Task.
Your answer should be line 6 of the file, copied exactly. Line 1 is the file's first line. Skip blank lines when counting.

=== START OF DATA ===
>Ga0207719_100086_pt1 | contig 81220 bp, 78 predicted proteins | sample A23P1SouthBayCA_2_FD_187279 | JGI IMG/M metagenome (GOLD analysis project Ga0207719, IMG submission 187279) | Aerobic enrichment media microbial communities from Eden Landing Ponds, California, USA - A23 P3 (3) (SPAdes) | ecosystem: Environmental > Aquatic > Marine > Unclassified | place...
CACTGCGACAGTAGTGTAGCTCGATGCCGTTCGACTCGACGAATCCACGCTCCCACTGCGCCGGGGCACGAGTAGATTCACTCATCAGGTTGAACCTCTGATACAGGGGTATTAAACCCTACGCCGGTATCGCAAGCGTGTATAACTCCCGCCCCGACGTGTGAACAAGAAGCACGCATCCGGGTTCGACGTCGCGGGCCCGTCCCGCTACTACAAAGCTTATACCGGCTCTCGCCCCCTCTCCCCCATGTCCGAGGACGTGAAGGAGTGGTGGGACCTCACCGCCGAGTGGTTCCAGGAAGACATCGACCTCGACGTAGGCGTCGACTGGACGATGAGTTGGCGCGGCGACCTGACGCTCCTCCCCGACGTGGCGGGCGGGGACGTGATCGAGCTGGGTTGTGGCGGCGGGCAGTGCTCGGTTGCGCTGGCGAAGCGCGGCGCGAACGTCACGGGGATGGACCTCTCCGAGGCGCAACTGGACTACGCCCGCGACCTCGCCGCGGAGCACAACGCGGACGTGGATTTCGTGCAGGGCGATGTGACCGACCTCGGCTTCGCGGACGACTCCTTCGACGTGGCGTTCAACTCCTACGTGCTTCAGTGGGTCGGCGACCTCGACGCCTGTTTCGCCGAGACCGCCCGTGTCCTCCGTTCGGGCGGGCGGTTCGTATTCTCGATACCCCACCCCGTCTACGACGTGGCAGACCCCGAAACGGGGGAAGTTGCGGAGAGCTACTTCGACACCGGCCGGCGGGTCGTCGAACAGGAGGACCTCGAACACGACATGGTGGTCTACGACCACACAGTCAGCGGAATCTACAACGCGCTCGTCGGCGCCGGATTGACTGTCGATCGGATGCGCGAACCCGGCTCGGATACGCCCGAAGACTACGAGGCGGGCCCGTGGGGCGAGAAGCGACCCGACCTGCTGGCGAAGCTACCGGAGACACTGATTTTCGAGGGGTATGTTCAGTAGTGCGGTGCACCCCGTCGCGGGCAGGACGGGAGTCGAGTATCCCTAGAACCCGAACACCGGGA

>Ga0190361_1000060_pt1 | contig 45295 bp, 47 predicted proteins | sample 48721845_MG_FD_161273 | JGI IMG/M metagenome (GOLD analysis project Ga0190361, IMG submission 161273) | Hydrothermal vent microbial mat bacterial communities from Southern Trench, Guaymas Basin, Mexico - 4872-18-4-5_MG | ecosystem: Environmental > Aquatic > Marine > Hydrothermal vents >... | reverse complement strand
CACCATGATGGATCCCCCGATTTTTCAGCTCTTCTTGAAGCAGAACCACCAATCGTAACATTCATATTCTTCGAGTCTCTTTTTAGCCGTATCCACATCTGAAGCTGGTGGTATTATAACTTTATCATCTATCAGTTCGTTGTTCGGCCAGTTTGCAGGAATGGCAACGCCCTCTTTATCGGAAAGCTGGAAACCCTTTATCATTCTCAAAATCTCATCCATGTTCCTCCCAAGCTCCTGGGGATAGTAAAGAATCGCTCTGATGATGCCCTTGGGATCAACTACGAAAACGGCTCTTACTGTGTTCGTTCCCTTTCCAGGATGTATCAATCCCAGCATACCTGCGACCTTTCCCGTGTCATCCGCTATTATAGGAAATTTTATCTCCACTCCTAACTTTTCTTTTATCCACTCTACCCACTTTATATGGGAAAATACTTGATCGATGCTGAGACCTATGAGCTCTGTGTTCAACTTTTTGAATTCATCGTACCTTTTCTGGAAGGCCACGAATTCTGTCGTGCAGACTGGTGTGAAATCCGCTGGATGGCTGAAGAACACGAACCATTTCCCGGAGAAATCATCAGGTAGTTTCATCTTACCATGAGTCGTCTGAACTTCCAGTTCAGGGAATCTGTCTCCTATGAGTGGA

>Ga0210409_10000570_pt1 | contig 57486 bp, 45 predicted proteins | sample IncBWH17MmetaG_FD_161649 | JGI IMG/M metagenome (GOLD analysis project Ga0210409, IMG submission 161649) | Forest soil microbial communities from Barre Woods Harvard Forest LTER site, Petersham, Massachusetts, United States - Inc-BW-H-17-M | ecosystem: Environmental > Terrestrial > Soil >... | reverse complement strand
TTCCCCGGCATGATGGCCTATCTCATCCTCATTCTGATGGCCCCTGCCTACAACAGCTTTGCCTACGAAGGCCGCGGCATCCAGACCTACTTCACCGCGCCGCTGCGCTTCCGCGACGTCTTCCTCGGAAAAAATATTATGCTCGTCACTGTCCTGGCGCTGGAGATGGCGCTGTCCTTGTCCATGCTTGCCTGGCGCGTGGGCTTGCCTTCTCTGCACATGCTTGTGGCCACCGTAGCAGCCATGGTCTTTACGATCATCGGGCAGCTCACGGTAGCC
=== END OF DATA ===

TTCCCCGGCATGATGGCCTATCTCATCCTCATTCTGATGGCCCCTGCCTACAACAGCTTTGCCTACGAAGGCCGCGGCATCCAGACCTACTTCACCGCGCCGCTGCGCTTCCGCGACGTCTTCCTCGGAAAAAATATTATGCTCGTCACTGTCCTGGCGCTGGAGATGGCGCTGTCCTTGTCCATGCTTGCCTGGCGCGTGGGCTTGCCTTCTCTGCACATGCTTGTGGCCACCGTAGCAGCCATGGTCTTTACGATCATCGGGCAGCTCACGGTAGCC